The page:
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Tue 11 August 2020
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Fiona O’Connor on the Sado-Populism of Boris Johnson and how Britain is suffering from a suicidal form of ‘weak Fascism’.


In these car crash times, when every day brings some new twist to the wreck of liberalism in Britain, in a context of worldwide rising authoritarianism, it seems essential to reflect on what is taking place in our social sphere.

Across a series of lectures — The Political Mind: A Deeper Cut — given at the Institute of Psychoanalysis in London, sociologist Michael Rustin, Professor of Social Sciences at UEL and Visiting Professor at The Tavistock Clinic, attends to writings from the heart of historic ruptures and their current relevance. 

Now that the Brexit fantasy seems to represent an unconscious suicide for the Conservative right seems good cause to lie back on the couch and think of England.

To an audience chiefly of mental health professionals, many of whom experience the dismantling of the NHS with an avowed sense of grief, Rustin conducts Freudian reflective practice, applying it to our contemporary pile-ups. The notion of unconscious mental states driving political strategy is apt to give the heebie-jeebies to many. But in a climate of extreme division where deep splits occur in the political consensus, it seems time to bring in the shrinks.



The Great Little Man

Rustin kicks off the series with critical theorist Theodor Adorno’s writings on Nazism, bringing Adorno’s 1951 essay on the pattern of fascist propaganda to bear on Brexit and the Johnson–Farage-Putin axis of Far-right manipulations, in parallel with Trump’s grotesque performatives in stomping down on US democratic freedoms.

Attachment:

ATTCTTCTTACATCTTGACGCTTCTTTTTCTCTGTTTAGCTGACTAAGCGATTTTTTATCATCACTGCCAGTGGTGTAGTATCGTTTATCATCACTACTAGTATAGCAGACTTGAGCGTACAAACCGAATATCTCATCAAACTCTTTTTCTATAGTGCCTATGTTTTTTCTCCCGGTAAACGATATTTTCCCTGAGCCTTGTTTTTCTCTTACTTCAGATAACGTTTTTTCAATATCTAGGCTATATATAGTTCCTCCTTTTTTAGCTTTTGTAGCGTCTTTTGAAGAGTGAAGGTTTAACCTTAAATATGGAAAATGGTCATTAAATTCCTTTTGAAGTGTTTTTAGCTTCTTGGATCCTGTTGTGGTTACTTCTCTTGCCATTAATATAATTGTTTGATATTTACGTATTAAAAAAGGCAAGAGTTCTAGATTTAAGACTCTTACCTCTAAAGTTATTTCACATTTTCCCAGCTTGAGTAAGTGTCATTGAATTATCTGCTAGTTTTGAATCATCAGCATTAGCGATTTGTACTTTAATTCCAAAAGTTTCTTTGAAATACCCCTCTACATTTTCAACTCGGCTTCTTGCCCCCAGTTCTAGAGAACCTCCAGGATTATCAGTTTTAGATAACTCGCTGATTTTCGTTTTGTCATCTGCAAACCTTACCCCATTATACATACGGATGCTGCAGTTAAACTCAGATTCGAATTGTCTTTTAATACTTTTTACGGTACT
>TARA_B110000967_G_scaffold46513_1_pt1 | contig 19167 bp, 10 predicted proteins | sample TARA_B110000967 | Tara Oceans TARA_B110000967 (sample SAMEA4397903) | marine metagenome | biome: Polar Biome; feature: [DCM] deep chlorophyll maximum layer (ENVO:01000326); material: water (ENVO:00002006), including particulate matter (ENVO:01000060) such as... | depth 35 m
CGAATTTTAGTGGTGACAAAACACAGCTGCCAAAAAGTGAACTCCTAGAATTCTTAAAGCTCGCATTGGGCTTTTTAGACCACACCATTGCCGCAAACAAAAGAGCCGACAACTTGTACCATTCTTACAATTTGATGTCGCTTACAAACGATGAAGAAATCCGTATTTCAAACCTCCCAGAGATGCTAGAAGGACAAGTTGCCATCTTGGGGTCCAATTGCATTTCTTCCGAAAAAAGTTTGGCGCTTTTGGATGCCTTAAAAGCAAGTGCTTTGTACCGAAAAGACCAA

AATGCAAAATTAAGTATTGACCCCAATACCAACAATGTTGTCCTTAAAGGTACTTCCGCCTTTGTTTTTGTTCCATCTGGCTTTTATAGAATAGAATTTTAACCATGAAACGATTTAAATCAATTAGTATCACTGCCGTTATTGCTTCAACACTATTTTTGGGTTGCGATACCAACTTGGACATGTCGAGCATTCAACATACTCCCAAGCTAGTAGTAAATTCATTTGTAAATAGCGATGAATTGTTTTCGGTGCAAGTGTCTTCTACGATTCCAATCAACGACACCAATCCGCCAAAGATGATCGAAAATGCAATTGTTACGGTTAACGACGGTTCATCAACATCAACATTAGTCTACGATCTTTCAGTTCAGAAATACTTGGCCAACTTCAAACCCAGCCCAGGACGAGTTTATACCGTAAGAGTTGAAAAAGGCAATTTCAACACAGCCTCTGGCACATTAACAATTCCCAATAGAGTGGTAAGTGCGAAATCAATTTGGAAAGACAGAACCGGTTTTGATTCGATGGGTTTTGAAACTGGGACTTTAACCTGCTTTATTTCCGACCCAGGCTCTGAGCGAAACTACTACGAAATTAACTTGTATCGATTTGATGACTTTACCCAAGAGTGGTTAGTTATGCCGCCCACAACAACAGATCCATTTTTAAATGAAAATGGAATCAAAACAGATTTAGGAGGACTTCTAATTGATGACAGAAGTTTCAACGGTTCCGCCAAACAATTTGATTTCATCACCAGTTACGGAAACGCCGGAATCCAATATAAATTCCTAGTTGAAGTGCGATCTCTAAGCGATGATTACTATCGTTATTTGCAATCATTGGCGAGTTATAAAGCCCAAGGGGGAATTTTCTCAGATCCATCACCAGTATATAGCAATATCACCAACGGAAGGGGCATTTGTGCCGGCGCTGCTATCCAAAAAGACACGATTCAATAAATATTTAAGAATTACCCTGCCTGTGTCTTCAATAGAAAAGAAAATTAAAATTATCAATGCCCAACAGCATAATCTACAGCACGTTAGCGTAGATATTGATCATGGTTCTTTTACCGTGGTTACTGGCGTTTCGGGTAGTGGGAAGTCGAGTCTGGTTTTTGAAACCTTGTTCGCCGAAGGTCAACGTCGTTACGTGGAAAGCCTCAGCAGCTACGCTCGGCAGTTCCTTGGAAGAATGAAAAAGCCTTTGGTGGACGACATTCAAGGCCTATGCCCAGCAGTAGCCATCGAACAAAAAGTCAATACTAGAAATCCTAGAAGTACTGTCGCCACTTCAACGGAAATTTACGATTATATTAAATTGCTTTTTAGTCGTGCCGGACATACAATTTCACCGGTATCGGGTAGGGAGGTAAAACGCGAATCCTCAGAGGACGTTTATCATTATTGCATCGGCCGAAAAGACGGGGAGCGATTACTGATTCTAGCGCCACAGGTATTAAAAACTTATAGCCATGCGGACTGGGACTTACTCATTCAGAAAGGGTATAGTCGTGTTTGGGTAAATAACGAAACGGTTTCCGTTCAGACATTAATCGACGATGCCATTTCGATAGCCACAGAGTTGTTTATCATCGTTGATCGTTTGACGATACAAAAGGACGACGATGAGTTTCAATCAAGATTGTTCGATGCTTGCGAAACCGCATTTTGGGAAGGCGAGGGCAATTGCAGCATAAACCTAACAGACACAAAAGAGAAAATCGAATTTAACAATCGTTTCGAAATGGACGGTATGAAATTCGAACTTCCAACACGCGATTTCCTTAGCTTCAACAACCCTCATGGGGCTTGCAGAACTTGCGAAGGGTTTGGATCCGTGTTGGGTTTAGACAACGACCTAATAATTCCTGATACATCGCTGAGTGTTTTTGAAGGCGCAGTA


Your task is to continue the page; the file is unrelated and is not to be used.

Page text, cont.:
If relating present-day ‘active measures’ (KGB-speak for fostering division) to the Nazi project seems extreme, witness Sacha Baron Cohen’s speech to the Anti-Defamation League this month: “If Facebook were around in the 1930s, it would have allowed Hitler to post 30-second ads on his ‘solution’ to the ‘Jewish problem’.”

Whilst Michael Rustin cautions against making simplistic projections he does find relevance between Adornos’s insight on fascist mentalities and “the understanding of states of mind present in the contemporary political environment…They give us resources for thought,” he clarifies. 

Narcissism is first up: Freud’s original conception is drawn on powerfully by Adorno – the narcissistic leader is loved “only if he himself does not love”. Adorno seems to conjure Trump as he points to the leader’s ’startling symptoms of inferiority, his resemblance to ham actors and asocial psychopaths,’ which the follower nonetheless idealises. The Nazi idea of “the great little man” gratifies the follower’s “twofold wish to submit to authority and be the authority himself”. Close your eyes and see Farage?

Idealisation connects closely to narcissism: the means by which the leader performs the unconscious of the follower so that what is plainly irrational is maintained as rational. Behaviour that would normally get the perpetrator charged becomes acceptable because the leader expresses “without inhibitions what is latent in” his followers.

Witness Trump’s infamous assertion: “I could stand in the middle of Fifth Avenue and shoot somebody and I wouldn’t lose any voters.” Or the stubborn persistence in voters’ polling of ‘naughty boy’ Johnson as the politician to trust, despite the proven record of his lies. Hannah Arendt touches on just this with her observation on a politician’s lies being more appealing to reason than reality — “the liar has the great advantage of knowing beforehand what the audience wishes or expects to hear.”


Taking Back Control – Unconscious Conservative Suicide